Published: September 5, 2011
The minority has been under constant attack even though it keeps a low profile. DESIGN: SAMAD SIDDIQUI
Naseem Ahmad Butt, 55, was shot dead by four men as he lay sleeping inside his house in Muzaffar Colony. According to his brother Khalid Pervez Butt, at about 1am on Saturday, the attackers entered by climbing over the walls.
“The boys were between 20 and 25 years old. Three of them kept a watch on the door as one kicked my brother. When he was awake, the killer said ‘you are Ahmadi and liable to be killed’,” Khalid told The Express Tribune.
The attacker then shot Naseem in the chest while another bullet ruptured his kidney, Khalid said. “My brother was lying in a pool of blood when we saw him. The sound of him crying woke us up.”
A car and a bicycle were used in the attack, Khalid said, and the assailants fled from the main gate of the house.
The family rushed an unconscious Naseem to the Divisional Headquarter Hospital, where he succumbed to his bullet wounds at 8.30am on Sunday.
Naseem, who worked at a power loom factory, leaves behind his widow, four daughters and a son.
According to Khalid, Naseem and other members of their family were under constant threat by a group of extremists who had repeatedly threatened to kill them for their faith.
(Read: Ahmadis in Karachi – Pulpit pounding, barricades, prayers but no peace)
“My first cousin Naseer Butt was also killed in a similar fashion last year. Police has made no effort to trace his killers and the case has been swept under the carpet by being declared ‘blind murder’,” Khalid said.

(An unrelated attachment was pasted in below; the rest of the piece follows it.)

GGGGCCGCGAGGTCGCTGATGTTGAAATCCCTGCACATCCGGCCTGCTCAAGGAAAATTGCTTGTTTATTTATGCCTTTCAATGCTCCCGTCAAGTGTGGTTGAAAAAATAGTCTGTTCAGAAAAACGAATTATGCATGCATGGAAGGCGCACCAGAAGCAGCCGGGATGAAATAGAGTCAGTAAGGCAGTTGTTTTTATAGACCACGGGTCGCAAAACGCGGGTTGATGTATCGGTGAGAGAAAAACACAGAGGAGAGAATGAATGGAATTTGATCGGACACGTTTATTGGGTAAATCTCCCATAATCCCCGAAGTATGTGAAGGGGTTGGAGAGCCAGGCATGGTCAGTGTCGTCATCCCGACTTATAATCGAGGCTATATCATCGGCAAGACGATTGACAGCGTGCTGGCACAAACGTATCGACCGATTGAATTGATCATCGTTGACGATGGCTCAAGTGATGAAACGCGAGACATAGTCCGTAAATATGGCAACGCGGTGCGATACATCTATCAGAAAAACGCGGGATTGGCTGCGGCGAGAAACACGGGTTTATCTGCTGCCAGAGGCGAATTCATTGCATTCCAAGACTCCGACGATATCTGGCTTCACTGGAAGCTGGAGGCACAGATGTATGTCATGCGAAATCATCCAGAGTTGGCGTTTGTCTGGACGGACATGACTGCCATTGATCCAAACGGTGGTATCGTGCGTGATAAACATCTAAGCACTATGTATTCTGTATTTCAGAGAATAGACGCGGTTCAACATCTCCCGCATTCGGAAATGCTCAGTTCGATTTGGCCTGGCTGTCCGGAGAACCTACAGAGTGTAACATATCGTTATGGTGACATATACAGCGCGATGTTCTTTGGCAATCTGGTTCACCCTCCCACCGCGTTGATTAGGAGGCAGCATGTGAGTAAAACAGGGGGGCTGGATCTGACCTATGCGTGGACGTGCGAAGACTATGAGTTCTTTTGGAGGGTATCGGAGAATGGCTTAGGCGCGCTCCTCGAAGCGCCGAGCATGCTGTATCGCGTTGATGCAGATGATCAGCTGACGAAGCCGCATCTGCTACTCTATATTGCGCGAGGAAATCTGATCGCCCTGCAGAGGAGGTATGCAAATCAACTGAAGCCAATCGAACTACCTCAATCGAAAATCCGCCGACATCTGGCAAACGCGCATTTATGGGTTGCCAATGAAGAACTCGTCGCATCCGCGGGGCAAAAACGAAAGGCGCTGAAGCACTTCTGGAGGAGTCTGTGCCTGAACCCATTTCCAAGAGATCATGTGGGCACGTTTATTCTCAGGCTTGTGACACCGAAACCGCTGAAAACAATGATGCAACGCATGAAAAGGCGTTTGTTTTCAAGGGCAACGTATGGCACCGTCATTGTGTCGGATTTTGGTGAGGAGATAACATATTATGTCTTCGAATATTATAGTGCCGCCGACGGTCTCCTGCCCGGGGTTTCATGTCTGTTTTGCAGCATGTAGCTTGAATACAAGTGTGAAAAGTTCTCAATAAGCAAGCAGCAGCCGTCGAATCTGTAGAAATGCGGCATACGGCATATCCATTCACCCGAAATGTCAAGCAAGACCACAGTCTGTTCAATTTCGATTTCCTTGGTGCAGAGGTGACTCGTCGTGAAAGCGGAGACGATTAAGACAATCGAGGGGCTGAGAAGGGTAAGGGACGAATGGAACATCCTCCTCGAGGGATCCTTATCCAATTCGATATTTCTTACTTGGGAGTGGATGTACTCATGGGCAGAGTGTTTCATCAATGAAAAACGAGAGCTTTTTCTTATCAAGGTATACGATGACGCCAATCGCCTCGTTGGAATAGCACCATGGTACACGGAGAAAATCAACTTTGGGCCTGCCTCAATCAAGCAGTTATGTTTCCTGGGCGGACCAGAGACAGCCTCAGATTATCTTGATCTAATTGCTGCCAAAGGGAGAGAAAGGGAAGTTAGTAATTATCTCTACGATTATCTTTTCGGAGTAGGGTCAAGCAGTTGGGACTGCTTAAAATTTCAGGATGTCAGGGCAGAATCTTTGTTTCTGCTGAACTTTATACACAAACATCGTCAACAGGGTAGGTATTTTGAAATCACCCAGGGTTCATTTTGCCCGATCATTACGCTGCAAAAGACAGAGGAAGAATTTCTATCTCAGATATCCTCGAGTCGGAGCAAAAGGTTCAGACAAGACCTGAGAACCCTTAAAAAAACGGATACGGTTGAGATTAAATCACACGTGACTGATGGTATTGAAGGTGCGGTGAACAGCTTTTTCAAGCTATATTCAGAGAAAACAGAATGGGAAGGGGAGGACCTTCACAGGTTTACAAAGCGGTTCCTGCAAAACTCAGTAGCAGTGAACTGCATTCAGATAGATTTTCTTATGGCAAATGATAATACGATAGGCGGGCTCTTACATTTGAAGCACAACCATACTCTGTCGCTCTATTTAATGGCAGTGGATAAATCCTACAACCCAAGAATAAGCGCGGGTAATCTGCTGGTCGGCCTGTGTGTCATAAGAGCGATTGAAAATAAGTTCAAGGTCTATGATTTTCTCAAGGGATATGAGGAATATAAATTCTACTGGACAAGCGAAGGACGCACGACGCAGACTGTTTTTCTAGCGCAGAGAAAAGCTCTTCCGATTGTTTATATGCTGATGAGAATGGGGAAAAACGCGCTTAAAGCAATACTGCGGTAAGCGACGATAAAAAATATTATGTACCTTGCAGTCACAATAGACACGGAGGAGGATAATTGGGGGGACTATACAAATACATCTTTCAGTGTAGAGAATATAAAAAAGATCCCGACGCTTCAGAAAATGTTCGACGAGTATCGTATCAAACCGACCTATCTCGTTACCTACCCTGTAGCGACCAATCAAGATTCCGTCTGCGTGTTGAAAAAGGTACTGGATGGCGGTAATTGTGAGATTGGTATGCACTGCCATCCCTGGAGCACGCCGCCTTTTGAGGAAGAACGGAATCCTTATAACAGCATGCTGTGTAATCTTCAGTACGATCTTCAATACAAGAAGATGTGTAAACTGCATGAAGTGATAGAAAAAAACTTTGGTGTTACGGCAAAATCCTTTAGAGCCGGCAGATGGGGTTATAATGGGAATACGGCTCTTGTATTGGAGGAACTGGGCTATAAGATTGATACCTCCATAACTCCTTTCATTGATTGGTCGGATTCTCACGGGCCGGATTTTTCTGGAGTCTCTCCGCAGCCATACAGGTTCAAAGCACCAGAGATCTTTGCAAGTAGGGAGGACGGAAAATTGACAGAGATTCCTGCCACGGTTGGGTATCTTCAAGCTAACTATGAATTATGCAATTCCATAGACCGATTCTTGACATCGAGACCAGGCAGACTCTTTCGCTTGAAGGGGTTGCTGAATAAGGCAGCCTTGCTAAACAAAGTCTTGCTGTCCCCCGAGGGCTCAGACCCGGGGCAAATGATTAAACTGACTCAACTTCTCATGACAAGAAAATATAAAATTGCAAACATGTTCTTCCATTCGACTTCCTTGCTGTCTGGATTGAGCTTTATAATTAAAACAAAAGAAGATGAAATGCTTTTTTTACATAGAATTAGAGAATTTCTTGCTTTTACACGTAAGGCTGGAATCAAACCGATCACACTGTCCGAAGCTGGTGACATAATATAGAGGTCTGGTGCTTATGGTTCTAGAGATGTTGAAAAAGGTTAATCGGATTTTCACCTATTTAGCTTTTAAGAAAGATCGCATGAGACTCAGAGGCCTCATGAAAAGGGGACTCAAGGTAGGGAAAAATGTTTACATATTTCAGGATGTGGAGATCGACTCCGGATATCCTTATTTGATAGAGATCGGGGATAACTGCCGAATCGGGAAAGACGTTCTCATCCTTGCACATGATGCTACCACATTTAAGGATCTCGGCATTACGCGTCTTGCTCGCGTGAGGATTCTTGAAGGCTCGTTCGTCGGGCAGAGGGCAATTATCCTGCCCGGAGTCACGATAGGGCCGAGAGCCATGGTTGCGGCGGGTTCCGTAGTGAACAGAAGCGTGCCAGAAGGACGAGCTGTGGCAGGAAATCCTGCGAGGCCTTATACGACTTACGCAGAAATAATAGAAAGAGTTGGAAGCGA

However, in hope of assistance, Khalid has registered a case with the Samanabad Police for the murder of Naseem. A FIR under Section 302 of the Pakistan Penal Code has been filed.
An advocacy group based in Faisalabad has called Naseem’s murder hate crime and says it has contacted provincial and local police officials but in vain.
Over the past two years, as many as six Ahmadis have been killed in Faisalabad but no killer has been brought to book, said secretary of the secretary of the Faisalabad chapter of the Umoor-e-Aama Jama’at Ahmadiyya Mahmood Ahmad Shah.
“We have time and again contacted the Faisalabad police chief and other senior police officials throughout Punjab that a group of fanatics are threatening Ahmadis in the area.
A list of these names is being publicly circulated,” he said.
In June, Ahmad wrote an email to the province’s home secretary and police chief and Faisalabad’s regional police officer, following the distribution of pamphlets in the city that not only called Ahmadis wajibul qatl (liable to be killed) but also exhorted people to kill them to achieve martyrdom.
(Read: Targeting minorities – No friend to Ahmadis in Faisalabad)
The Punjab government’s record of protecting Ahmadis has been dismal.
In May last year, more than 88 people were killed in provincial capital Lahore when gunmen opened fire at two separate places of worship and, one year on, little progress has been made by investigators.
Published in The Express Tribune, September 5th, 2011.